Teaching Ikebana in Australia



Christopher James* (Melbourne, Australia)

Published in Internationala Journal of Ikebana Studies, Vol.7 (2019)  

I am a Sogetsu practitioner and have been actively teaching since 2005. I attended my first ikebana classes when I spent four months in Nagoya in 1992. The majority of my students are westerners, most of whom had never been to Japan when they began studying ikebana. When teaching westerners, the teacher needs to be prepared to provide some of the historical and cultural background that has led to the development of today’s ikebana. This is perhaps best done in small ‘doses’ as the classes progress. However, I think this background information is necessary for the student to develop the sensitivity to be able to make ikebana that has depth and is not just formulaic. 

Leaving aside the historical evolution of ikebana, there are some highly relevant aspects of the Japanese cultural world-view that influence ikebana. With regard to this cultural background, one of the cultural assumptions of the Japanese world-view is the dualistic notion that says: to represent the whole of a thing one must represent both its ‘in’ (dark) and ‘yo’ (bright) aspects. Westerners are usually more familiar with the Chinese terms ‘yin’ and ‘yang’ for these concepts. The concepts of in and yo lead into what I consider to be the two defining characteristics of ikebana. They are: asymmetry of design and the use of space. 

By way of example: with regard to asymmetry, when we walk through the natural environment we do not experience the shaded side and the sunny side of plants in equal proportions at any given moment. We always see more of one than the other, so asymmetry is a given. It is there in nature. Similarly, if you think of a beautiful natural landscape you are not likely to be imagining something with perfect symmetry. When applied to ikebana this means that we should see some of the shaded side as well as the sunny side of our materials. Thus we see the whole.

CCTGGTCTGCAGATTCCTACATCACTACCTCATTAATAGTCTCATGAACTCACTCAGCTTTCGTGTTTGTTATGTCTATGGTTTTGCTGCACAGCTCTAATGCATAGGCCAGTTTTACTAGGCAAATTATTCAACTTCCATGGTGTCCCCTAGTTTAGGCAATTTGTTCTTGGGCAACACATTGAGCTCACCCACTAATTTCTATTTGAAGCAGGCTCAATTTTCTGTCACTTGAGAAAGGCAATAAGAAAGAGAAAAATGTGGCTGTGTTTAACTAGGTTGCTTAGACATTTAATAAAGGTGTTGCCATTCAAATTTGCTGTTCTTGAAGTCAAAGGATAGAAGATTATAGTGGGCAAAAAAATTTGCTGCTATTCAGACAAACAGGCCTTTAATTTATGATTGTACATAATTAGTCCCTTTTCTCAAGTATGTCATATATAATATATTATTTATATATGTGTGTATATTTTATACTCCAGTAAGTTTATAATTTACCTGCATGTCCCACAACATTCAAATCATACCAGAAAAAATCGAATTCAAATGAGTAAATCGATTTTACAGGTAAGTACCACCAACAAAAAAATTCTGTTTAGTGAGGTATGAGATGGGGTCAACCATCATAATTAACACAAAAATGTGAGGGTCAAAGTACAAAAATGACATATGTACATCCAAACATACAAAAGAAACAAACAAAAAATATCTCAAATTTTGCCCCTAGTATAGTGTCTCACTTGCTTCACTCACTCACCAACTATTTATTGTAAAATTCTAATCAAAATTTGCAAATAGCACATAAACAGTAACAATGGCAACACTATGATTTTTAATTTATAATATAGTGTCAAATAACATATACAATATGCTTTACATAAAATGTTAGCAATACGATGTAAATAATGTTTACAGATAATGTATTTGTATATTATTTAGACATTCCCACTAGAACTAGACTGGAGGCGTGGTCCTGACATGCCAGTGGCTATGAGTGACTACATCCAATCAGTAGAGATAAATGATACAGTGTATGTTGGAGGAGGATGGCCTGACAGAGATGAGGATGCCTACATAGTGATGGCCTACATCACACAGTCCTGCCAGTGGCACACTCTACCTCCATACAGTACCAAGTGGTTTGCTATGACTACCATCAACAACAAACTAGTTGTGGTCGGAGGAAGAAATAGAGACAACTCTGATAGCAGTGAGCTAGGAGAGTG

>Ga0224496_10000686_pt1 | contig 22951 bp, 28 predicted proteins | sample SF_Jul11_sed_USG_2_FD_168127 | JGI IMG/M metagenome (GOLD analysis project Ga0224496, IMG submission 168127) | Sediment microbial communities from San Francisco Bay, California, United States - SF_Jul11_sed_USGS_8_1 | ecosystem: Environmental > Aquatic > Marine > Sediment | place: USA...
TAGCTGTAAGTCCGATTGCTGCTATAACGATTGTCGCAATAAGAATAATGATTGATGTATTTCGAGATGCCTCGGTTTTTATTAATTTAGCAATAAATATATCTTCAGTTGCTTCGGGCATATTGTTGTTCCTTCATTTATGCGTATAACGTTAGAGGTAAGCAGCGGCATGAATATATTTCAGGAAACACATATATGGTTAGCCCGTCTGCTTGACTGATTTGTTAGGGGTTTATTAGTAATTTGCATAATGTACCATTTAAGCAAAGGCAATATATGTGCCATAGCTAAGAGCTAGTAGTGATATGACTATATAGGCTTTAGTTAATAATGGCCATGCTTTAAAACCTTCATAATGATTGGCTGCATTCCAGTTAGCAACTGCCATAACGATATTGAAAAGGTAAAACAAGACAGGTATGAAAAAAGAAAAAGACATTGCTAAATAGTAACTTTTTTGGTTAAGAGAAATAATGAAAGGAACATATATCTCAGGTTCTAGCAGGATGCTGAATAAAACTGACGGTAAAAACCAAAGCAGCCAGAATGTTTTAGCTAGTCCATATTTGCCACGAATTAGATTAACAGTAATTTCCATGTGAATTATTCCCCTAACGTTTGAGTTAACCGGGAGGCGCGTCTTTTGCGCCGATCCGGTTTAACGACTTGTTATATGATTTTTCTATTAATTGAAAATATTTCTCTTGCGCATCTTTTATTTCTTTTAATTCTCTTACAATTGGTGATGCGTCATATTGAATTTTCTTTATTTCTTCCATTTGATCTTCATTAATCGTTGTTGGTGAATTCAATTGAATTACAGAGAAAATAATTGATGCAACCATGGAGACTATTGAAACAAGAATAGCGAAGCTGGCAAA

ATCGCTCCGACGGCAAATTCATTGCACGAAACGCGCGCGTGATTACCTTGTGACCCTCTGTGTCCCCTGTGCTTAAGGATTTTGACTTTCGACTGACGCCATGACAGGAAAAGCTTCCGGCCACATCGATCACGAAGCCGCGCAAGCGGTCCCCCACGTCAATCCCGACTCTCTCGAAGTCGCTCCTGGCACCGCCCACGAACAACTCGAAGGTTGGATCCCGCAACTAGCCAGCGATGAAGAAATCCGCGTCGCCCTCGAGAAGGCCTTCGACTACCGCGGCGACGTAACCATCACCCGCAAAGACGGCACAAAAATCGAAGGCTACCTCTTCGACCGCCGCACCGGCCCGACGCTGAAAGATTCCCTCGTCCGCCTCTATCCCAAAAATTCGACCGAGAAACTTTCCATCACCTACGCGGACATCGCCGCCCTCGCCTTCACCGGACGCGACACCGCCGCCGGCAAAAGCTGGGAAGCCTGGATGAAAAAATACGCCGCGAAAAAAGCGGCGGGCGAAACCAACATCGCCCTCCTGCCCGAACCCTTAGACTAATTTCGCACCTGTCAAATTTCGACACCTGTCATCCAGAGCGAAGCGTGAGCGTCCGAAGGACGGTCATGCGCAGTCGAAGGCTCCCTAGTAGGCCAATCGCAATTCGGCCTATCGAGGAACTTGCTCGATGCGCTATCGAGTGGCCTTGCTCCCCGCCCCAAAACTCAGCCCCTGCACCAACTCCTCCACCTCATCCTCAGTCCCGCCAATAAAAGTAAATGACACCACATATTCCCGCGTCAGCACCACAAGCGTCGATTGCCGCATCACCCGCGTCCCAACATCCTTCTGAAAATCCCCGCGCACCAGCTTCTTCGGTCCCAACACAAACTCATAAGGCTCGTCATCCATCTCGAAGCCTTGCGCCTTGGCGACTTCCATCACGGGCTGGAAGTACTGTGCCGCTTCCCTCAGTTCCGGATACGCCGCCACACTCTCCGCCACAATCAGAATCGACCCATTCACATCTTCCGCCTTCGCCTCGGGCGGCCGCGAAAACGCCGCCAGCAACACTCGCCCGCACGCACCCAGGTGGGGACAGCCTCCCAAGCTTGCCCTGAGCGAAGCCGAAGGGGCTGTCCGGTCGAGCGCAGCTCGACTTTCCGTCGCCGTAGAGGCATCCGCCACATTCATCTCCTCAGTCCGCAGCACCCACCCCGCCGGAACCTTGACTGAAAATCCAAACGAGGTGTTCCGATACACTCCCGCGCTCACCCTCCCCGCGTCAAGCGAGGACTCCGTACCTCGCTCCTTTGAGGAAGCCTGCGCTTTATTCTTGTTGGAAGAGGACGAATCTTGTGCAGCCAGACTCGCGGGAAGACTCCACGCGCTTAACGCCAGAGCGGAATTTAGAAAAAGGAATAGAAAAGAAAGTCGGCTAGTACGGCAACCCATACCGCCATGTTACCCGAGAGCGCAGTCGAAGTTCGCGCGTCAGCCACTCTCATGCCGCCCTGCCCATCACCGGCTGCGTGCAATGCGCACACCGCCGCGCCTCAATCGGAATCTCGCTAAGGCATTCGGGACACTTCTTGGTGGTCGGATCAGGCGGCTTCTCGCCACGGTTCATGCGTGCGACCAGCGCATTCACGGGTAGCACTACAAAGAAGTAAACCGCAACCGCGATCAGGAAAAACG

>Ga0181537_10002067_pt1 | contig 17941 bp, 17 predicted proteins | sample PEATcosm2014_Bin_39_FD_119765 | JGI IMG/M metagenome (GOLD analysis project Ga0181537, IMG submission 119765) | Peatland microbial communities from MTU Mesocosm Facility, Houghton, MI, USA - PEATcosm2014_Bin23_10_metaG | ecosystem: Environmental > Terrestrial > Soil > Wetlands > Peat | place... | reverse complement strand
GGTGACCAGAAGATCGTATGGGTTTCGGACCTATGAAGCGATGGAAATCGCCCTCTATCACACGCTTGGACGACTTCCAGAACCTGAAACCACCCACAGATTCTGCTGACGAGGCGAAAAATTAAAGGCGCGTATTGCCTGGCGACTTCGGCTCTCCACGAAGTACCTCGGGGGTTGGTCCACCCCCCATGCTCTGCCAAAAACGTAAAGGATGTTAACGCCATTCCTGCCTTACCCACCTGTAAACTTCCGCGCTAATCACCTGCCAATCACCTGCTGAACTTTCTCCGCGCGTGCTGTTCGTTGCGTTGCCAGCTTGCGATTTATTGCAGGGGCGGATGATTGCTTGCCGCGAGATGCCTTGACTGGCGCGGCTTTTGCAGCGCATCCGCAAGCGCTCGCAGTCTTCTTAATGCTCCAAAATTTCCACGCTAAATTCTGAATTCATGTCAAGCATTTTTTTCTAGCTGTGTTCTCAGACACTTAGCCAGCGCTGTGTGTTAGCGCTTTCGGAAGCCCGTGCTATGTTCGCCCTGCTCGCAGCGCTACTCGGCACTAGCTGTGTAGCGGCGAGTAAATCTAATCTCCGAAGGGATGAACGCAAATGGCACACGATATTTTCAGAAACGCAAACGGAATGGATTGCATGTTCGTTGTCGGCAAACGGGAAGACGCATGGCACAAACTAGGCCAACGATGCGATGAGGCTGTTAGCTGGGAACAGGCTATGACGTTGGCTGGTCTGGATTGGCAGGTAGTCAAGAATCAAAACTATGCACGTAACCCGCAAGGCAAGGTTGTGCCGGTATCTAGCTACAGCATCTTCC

Image 1. Illustration of asymmetry  (below)

Image 2. Illustration of creating space (below)

The other element of central importance in ikebana is the space within and around the work. This space is like the energetic stillness in meditation; like the pause or interval in music that is the transition to a new phrase. Space in ikebana allows the materials to breathe and the form of the constituent elements to be revealed. Unless there is appropriate space we cannot see the materials that make up the work. It is interesting to note that not only do the branches and flowers have shape, but so does the space that is created in ikebana. That space may be opening or containing, releasing or holding. Garry Reynolds in Presentation Zen observes that: “The Japanese perception of beauty is largely based on space, especially as it is found in nature”. The presence and importance of space in calligraphy is immediately apparent. However, it is also interesting to think about the use of space in the design of Japanese gardens. Therefore, in ikebana it is important that students learn to deliberately create ‘space’ so that through it they can express their intention.